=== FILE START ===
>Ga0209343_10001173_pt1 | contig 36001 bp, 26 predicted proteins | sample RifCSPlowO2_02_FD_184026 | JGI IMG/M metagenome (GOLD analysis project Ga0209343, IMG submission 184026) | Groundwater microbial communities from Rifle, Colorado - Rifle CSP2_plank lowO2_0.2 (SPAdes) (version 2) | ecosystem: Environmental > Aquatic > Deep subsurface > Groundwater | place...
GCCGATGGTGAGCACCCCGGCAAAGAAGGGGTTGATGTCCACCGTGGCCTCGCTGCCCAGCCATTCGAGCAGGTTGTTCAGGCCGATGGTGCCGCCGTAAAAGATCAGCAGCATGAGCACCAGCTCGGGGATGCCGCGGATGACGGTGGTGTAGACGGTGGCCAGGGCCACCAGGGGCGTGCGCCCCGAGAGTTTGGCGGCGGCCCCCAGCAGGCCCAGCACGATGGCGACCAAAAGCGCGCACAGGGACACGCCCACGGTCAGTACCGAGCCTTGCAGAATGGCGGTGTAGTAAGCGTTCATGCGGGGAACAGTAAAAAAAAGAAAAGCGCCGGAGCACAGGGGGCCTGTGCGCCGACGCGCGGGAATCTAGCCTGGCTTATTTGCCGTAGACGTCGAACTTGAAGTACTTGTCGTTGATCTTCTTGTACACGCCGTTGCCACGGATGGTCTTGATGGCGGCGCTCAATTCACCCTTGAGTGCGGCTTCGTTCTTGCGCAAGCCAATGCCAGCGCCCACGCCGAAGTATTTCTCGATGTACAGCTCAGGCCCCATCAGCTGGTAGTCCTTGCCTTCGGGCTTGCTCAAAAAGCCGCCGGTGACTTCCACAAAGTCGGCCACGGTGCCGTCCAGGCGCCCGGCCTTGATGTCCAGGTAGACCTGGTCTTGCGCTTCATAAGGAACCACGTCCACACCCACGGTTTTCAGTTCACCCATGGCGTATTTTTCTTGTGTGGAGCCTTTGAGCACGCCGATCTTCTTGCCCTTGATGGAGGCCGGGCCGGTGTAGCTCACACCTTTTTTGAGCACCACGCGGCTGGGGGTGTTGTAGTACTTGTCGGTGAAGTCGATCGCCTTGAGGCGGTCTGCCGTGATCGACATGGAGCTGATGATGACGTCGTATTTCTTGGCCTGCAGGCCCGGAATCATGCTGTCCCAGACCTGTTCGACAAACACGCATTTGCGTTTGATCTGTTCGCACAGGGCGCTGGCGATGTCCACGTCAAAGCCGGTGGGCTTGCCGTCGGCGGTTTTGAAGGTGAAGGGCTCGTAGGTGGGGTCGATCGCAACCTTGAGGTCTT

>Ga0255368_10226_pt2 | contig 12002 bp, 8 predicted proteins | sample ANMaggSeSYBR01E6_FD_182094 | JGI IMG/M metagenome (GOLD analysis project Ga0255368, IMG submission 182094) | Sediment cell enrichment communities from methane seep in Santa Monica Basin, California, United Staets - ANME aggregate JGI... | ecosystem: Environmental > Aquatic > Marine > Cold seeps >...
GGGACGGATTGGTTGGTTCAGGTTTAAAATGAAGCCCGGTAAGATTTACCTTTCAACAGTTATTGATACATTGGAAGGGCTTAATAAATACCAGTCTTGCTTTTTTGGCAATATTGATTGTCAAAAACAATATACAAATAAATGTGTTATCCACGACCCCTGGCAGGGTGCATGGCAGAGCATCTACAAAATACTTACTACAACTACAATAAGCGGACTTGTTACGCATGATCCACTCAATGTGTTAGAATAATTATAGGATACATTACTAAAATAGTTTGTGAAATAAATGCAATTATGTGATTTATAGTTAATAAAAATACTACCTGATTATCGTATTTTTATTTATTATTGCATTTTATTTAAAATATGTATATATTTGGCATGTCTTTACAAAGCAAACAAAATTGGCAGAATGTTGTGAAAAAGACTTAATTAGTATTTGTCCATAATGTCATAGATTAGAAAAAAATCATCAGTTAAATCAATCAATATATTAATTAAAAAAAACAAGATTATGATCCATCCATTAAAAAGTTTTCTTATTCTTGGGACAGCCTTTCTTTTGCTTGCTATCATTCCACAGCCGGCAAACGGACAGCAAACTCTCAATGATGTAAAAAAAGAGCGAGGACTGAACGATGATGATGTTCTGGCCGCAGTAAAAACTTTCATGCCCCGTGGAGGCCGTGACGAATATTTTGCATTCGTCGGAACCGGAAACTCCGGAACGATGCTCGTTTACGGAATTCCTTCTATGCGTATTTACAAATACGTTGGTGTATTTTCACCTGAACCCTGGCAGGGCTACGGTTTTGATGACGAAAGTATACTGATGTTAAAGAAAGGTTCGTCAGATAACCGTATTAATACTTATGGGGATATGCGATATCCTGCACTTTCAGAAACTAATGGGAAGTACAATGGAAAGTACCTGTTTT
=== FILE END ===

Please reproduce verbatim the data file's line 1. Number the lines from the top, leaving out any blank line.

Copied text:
>Ga0209343_10001173_pt1 | contig 36001 bp, 26 predicted proteins | sample RifCSPlowO2_02_FD_184026 | JGI IMG/M metagenome (GOLD analysis project Ga0209343, IMG submission 184026) | Groundwater microbial communities from Rifle, Colorado - Rifle CSP2_plank lowO2_0.2 (SPAdes) (version 2) | ecosystem: Environmental > Aquatic > Deep subsurface > Groundwater | place...